By Calvin Palmer
Police today said that a pack of dogs was responsible for the death of a retired college professor and his wife whose mutilated bodies were found on a rural road in northeast Georgia at the weekend.
Lothar Karl Schweder, 77, and Sherry Schweder, 65, likely died of injuries suffered in a dog attack, Oglethorpe County Sheriff Mike Smith said.
Smith said officials were going to round up at least 11 dogs seen in the area where the couple’s mutilated bodies were found Saturday morning by five passers-by near the couple’s home in Lexington.
When Oglethorpe County Corner James Matthews arrived at the scene, the dogs belonging to Howard Thaxton, who no longer lives on the property, were guarding their alleged prey.
“They were not aggressive whatsoever,” Matthews said. “I guess that’s what makes the attack so hard to figure out.”
Sherry Schweder was out looking for one of her six dogs when she was attacked. Her husband was killed after he went looking for his wife, Matthews said.
He believed the couple died instantly in “a vicious attack”.
One neighbor said she did not believe Thaxton’s mongrel dogs were responsible for the attack.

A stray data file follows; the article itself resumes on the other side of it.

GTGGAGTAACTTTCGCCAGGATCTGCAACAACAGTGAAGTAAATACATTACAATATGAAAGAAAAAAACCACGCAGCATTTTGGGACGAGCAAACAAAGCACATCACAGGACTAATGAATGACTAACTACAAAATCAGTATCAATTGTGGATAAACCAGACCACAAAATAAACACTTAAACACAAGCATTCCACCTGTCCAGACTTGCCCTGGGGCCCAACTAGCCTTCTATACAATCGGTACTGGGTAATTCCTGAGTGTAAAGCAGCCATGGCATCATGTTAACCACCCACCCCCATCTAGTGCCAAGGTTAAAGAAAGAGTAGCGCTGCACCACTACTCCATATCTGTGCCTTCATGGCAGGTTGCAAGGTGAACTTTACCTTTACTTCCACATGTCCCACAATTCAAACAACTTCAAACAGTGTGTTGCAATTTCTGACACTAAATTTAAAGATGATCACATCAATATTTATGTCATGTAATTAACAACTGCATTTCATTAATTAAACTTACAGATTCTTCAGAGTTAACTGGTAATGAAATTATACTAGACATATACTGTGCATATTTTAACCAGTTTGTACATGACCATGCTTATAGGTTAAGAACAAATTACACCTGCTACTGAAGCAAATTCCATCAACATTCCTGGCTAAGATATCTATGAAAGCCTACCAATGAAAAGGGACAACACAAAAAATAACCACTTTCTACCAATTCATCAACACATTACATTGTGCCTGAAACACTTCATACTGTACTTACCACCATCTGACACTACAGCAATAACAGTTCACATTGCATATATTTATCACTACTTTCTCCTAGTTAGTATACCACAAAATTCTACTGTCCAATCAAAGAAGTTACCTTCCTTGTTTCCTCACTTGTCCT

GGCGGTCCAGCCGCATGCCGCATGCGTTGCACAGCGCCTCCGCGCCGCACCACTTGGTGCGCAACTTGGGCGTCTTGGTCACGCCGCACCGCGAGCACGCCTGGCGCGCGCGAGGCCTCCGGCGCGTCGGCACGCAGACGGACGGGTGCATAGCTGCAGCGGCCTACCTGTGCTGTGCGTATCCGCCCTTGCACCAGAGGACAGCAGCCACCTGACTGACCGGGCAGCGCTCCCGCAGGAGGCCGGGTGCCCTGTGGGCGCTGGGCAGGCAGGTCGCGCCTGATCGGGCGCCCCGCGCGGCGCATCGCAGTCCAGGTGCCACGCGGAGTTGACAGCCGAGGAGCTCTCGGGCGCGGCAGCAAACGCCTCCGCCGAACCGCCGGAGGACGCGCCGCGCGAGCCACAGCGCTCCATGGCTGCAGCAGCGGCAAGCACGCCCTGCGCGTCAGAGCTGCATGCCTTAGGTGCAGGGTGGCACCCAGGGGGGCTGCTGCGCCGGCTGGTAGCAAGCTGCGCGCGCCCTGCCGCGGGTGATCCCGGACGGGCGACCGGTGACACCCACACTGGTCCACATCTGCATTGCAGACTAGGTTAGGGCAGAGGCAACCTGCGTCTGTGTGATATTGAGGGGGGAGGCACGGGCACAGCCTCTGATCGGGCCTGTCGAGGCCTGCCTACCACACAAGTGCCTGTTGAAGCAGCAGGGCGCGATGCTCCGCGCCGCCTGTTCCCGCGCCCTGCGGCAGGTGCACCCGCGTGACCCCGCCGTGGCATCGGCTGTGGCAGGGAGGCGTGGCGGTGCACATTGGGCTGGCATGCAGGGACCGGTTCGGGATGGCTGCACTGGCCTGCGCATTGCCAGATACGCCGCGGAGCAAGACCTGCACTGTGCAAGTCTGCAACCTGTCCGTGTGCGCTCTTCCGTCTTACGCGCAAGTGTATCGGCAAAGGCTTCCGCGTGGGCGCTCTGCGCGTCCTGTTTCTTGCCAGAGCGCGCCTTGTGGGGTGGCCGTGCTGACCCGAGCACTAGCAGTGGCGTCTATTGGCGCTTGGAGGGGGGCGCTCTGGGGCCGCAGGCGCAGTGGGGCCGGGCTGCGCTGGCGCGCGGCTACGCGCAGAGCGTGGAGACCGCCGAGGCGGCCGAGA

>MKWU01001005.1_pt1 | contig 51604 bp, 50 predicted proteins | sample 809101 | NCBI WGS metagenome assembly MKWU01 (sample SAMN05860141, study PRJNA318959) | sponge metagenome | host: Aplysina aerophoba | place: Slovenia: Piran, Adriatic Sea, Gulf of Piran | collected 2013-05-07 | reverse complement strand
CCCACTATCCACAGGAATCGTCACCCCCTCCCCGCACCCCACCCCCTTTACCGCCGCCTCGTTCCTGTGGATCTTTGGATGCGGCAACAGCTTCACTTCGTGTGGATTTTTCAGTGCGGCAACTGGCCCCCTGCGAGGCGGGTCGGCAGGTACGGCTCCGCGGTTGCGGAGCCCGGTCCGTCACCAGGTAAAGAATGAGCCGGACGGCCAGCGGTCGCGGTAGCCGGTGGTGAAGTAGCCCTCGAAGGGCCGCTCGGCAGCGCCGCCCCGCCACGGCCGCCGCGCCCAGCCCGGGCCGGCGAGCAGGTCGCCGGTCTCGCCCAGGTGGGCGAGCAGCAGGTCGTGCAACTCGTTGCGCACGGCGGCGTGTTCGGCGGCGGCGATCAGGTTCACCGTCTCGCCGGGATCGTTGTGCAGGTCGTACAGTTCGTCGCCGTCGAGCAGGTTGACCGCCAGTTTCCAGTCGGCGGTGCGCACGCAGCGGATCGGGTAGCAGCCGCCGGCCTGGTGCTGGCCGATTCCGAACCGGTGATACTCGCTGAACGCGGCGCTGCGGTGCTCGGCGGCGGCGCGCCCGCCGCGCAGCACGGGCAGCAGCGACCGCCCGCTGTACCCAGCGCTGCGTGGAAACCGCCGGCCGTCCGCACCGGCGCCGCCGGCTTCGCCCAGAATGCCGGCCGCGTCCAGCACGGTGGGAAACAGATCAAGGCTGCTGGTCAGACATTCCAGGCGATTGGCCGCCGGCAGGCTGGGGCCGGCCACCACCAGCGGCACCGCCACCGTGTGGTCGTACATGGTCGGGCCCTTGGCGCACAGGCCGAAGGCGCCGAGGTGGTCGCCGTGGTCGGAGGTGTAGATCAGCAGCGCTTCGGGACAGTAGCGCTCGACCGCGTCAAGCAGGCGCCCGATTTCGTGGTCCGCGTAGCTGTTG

“I’ve been down there before and they barely looked up,” said Jeannette Bridges, who lives on Elberton Road a few houses away from where the Schweders resided
Her husband, Lanier Bridges, said the dogs remained on the property after medical problems forced Thaxton to move away. A friend would bring Thaxton over to feed the dogs.
“Those dogs have been around for years,” Lanier Bridges said. “We never had a problem with them.”
Matthews said Thaxton’s dogs, rounded up this afternoon by animal control officers from a neighboring county, showed no signs of malnourishment or rabies.
Lothar Karl Schweder was a retired professor who had taught German at the University of Georgia.
Sherry Schweder was a bibliographer at the university’s library, where she had worked since 1974 selecting books and journals for the school’s humanities collection.